by Ethan Kurz
When thinking about climate change, usually children do not come to mind. However, according to Rema Hanna and Paulina Oliva (2016), children in developing countries are an important aspect to remember when discussing climate change. Climate change is more dangerous to children in developing countries than in developed countries because of the developing countries’ limited social safety nets, extreme poverty, poor or no health care systems, and weak governments unable to help the poorest of the poor adapt to climate change. Children in developing countries already start off at a disadvantage, and climate change just increases the difficulty in raising a healthy and thriving child. Most of the population in developing countries relies on agriculture for income. With climate change and the resulting new extreme weather patterns, agriculture becomes even less reliable as an income source. A drought could cut off the chances of a child getting medical attention because the family cannot afford it. Children in developing countries also face greater risks of interaction with air or water pollutants. Because of the lack of a strong central government or regulation, children in developing countries have fewer things protecting them from airborne and waterborne contaminants. They also face threats from more parasitic diseases, plagues, and anything that can be contributed to changes in weather pattern or climate change.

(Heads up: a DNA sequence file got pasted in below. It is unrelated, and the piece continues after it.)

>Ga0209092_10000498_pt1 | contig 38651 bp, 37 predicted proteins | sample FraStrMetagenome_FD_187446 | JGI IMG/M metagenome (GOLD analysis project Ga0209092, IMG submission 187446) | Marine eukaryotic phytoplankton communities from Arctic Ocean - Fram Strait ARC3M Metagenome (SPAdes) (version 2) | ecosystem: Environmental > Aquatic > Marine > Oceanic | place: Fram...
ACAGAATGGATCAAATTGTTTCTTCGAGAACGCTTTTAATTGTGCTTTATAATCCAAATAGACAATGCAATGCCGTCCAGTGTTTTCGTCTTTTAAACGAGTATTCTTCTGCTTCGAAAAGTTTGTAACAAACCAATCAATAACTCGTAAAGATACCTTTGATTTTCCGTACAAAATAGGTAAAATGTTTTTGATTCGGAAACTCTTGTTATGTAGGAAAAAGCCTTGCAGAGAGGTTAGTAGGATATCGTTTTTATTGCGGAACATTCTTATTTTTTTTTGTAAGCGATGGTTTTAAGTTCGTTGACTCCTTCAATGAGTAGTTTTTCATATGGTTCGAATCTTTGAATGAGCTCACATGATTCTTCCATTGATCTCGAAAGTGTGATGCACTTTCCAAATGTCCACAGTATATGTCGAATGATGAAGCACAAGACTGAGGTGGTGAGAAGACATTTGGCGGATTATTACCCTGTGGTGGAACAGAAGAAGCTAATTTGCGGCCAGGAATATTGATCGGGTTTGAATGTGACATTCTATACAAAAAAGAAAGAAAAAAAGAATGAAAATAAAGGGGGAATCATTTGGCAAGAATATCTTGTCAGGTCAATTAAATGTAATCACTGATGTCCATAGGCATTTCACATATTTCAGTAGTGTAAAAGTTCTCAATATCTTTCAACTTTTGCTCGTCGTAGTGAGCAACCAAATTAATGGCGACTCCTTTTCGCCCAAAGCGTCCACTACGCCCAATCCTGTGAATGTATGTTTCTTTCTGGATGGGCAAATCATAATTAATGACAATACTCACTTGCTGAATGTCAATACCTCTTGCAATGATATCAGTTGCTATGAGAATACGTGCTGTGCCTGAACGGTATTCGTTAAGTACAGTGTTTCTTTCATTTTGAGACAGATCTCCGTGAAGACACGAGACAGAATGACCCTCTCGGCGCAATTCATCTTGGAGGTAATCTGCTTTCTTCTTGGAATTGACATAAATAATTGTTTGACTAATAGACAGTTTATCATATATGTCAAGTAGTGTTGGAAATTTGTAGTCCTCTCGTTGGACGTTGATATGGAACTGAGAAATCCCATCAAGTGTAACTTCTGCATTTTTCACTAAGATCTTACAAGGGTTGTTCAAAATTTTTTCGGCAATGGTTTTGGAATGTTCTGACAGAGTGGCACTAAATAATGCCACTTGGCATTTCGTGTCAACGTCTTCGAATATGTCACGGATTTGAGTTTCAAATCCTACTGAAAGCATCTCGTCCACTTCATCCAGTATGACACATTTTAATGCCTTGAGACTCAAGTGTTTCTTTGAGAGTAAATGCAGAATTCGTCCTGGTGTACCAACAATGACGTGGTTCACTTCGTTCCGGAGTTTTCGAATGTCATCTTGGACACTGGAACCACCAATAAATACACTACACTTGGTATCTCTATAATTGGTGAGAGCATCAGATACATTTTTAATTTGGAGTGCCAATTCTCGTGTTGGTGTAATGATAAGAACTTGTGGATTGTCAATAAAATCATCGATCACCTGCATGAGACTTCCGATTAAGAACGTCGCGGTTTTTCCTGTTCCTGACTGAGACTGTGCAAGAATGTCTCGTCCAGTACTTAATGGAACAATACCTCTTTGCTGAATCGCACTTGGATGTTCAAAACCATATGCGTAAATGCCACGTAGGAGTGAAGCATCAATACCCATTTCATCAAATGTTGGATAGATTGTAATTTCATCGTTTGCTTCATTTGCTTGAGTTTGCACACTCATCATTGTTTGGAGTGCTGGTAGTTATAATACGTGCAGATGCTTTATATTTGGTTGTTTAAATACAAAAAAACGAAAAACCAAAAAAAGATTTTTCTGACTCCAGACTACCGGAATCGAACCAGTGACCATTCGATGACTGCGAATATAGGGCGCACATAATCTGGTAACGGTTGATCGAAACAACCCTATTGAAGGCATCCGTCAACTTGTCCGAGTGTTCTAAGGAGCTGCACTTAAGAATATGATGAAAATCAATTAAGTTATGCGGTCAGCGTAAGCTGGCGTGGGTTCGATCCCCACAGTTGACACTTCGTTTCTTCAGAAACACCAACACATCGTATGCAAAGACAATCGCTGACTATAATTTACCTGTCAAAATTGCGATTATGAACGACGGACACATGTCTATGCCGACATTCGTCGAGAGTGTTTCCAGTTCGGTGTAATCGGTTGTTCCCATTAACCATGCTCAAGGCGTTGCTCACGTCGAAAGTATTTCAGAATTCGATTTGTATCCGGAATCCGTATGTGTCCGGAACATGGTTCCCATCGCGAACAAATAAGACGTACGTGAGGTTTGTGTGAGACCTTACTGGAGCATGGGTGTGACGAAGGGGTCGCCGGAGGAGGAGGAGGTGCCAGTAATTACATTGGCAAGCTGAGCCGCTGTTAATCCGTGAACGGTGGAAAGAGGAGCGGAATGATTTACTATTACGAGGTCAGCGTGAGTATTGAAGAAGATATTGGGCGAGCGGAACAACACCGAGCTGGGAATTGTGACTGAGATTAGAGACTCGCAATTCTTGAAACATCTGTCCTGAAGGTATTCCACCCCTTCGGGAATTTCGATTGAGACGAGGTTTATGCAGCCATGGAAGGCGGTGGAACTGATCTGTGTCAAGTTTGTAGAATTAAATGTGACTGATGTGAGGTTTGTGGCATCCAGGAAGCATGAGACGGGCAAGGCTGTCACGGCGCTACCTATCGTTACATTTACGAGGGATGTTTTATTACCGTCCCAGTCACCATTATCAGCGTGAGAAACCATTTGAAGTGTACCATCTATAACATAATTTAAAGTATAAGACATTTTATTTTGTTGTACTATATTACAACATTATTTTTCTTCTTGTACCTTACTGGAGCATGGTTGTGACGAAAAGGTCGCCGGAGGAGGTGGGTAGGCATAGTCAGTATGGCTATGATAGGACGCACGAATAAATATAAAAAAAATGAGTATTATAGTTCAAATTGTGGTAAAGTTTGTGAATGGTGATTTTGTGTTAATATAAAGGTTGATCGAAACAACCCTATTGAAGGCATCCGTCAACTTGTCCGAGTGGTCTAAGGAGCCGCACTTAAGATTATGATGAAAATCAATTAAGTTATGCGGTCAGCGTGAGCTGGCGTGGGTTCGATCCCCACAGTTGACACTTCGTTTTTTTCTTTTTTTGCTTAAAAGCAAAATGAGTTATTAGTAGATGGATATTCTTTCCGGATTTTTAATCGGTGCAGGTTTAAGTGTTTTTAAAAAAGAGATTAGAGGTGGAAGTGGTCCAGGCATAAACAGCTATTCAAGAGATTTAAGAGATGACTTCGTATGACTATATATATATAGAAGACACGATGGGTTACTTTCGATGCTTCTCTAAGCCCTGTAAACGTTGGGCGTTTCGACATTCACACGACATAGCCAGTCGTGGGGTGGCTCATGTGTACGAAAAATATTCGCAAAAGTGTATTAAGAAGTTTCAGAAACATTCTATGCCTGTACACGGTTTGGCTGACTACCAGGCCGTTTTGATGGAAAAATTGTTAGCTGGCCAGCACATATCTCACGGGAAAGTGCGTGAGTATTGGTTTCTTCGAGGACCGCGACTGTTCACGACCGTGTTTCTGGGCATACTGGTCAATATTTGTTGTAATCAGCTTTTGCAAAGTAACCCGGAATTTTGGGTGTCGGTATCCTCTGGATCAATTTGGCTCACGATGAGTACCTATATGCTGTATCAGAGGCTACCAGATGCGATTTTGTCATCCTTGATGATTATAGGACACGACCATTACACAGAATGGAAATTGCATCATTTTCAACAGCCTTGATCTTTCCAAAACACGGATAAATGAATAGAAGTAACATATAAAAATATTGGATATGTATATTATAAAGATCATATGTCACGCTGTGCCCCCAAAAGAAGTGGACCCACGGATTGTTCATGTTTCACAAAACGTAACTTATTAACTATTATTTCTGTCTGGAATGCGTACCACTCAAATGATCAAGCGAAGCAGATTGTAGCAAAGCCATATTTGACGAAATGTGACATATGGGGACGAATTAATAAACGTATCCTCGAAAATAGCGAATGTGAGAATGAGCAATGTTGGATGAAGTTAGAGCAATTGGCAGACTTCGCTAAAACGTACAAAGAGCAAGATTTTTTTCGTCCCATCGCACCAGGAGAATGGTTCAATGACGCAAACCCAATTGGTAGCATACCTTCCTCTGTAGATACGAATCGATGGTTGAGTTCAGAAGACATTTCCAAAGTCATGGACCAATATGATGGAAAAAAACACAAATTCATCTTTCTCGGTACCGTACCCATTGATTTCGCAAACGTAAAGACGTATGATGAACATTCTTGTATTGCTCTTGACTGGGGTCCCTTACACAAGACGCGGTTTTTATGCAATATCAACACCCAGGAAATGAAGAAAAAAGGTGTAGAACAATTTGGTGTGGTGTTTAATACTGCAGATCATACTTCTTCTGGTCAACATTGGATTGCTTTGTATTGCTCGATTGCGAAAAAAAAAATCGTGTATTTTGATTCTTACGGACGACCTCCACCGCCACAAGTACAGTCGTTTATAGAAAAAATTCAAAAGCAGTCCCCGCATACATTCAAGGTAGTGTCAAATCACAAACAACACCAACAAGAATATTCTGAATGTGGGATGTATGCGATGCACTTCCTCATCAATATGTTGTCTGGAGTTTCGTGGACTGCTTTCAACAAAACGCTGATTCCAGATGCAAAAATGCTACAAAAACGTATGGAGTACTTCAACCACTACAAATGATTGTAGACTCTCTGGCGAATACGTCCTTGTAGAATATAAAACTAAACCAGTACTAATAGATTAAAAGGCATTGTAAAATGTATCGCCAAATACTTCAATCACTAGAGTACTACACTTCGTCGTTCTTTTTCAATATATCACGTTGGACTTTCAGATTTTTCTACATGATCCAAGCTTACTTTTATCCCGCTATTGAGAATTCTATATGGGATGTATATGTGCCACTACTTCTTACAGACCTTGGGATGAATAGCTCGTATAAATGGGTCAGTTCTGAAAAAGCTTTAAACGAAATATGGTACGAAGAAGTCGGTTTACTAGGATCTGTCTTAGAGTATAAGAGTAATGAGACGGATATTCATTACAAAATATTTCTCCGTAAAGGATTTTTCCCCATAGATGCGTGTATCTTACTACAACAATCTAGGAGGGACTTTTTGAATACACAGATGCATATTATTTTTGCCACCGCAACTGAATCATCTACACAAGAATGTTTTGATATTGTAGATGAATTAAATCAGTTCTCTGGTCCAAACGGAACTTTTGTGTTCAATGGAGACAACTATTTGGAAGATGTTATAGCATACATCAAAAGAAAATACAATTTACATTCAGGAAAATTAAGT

According to Hanna and Oliva, the international community must come together to help shield children from threats due to climate change. But, the international community must also respect each nation’s sovereign rights. Some policies that should be developed include funding of research, creating more weather resistant crops creating better access to clean water, and help developing countries create safety net programs for all of their citizens. If we come together as a globe, we have a chance of helping the most in need.
Hanna, R. & Oliva, P., 2016. Implications of Climate Change for Children in Developing Countries. The Future of Children, vol. 26 no. 1, pp. 115-132. <https://muse.jhu.edu/article/641237/pdf>.